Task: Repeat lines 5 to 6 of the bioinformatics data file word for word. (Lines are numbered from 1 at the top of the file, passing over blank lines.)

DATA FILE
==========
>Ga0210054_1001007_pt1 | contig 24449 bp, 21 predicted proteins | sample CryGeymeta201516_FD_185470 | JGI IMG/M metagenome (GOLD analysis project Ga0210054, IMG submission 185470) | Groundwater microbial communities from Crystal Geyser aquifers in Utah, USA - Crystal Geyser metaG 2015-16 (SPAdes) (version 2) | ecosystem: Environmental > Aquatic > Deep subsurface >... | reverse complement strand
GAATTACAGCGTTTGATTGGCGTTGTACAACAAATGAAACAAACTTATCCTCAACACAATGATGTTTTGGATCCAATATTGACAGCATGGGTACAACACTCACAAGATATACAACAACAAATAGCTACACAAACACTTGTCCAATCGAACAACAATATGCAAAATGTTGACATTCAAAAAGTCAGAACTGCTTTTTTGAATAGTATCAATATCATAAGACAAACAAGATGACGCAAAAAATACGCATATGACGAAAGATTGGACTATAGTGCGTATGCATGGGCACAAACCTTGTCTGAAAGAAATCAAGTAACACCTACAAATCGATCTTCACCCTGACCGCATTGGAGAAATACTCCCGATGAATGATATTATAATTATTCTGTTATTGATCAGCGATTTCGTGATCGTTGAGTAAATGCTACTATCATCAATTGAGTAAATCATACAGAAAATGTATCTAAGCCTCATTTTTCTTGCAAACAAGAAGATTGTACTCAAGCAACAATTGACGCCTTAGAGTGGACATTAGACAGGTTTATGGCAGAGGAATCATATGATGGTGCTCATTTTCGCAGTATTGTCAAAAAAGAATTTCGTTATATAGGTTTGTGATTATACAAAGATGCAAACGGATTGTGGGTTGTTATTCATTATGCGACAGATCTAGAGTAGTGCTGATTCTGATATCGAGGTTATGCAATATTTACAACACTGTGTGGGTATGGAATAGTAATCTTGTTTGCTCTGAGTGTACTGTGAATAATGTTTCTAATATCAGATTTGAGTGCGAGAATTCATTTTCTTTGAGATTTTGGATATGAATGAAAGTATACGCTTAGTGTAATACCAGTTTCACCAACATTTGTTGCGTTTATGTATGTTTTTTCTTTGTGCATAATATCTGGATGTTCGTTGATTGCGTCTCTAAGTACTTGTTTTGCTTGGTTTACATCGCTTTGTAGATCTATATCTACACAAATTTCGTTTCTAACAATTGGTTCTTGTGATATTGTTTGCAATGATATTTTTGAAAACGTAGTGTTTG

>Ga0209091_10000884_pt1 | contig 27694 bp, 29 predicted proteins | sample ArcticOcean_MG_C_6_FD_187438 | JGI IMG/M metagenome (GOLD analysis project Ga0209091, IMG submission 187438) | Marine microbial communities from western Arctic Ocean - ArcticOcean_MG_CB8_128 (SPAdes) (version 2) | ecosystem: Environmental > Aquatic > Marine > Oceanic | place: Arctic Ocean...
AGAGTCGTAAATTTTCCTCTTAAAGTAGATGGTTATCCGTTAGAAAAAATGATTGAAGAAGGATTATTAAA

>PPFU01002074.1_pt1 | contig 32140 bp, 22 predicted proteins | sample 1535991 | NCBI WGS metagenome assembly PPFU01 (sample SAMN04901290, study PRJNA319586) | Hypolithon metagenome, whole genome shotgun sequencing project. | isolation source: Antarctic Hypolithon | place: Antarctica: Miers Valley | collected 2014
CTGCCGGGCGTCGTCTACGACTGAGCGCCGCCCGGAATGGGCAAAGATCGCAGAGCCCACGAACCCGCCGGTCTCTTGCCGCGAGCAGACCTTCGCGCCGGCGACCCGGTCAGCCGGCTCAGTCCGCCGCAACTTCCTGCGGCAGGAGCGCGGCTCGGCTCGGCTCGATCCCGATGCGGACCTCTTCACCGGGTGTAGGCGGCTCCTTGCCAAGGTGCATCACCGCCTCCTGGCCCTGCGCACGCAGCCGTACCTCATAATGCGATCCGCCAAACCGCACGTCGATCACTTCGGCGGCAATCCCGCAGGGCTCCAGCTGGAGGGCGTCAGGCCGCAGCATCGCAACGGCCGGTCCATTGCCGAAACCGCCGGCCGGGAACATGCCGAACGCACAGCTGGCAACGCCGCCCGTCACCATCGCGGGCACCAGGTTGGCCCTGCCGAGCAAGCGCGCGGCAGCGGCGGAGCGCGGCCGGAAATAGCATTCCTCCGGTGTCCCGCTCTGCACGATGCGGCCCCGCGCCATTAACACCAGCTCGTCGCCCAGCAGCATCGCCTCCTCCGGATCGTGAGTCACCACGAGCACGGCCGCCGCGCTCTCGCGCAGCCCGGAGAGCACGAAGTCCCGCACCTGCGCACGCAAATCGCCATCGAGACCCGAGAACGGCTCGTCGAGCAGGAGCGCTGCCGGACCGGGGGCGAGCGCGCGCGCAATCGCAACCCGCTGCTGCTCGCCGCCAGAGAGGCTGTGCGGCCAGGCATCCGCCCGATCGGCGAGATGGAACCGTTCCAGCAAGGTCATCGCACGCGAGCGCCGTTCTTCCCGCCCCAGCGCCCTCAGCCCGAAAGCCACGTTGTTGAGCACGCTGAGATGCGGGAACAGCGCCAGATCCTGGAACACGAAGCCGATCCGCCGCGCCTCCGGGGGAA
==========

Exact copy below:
>PPFU01002074.1_pt1 | contig 32140 bp, 22 predicted proteins | sample 1535991 | NCBI WGS metagenome assembly PPFU01 (sample SAMN04901290, study PRJNA319586) | Hypolithon metagenome, whole genome shotgun sequencing project. | isolation source: Antarctic Hypolithon | place: Antarctica: Miers Valley | collected 2014
CTGCCGGGCGTCGTCTACGACTGAGCGCCGCCCGGAATGGGCAAAGATCGCAGAGCCCACGAACCCGCCGGTCTCTTGCCGCGAGCAGACCTTCGCGCCGGCGACCCGGTCAGCCGGCTCAGTCCGCCGCAACTTCCTGCGGCAGGAGCGCGGCTCGGCTCGGCTCGATCCCGATGCGGACCTCTTCACCGGGTGTAGGCGGCTCCTTGCCAAGGTGCATCACCGCCTCCTGGCCCTGCGCACGCAGCCGTACCTCATAATGCGATCCGCCAAACCGCACGTCGATCACTTCGGCGGCAATCCCGCAGGGCTCCAGCTGGAGGGCGTCAGGCCGCAGCATCGCAACGGCCGGTCCATTGCCGAAACCGCCGGCCGGGAACATGCCGAACGCACAGCTGGCAACGCCGCCCGTCACCATCGCGGGCACCAGGTTGGCCCTGCCGAGCAAGCGCGCGGCAGCGGCGGAGCGCGGCCGGAAATAGCATTCCTCCGGTGTCCCGCTCTGCACGATGCGGCCCCGCGCCATTAACACCAGCTCGTCGCCCAGCAGCATCGCCTCCTCCGGATCGTGAGTCACCACGAGCACGGCCGCCGCGCTCTCGCGCAGCCCGGAGAGCACGAAGTCCCGCACCTGCGCACGCAAATCGCCATCGAGACCCGAGAACGGCTCGTCGAGCAGGAGCGCTGCCGGACCGGGGGCGAGCGCGCGCGCAATCGCAACCCGCTGCTGCTCGCCGCCAGAGAGGCTGTGCGGCCAGGCATCCGCCCGATCGGCGAGATGGAACCGTTCCAGCAAGGTCATCGCACGCGAGCGCCGTTCTTCCCGCCCCAGCGCCCTCAGCCCGAAAGCCACGTTGTTGAGCACGCTGAGATGCGGGAACAGCGCCAGATCCTGGAACACGAAGCCGATCCGCCGCGCCTCCGGGGGAA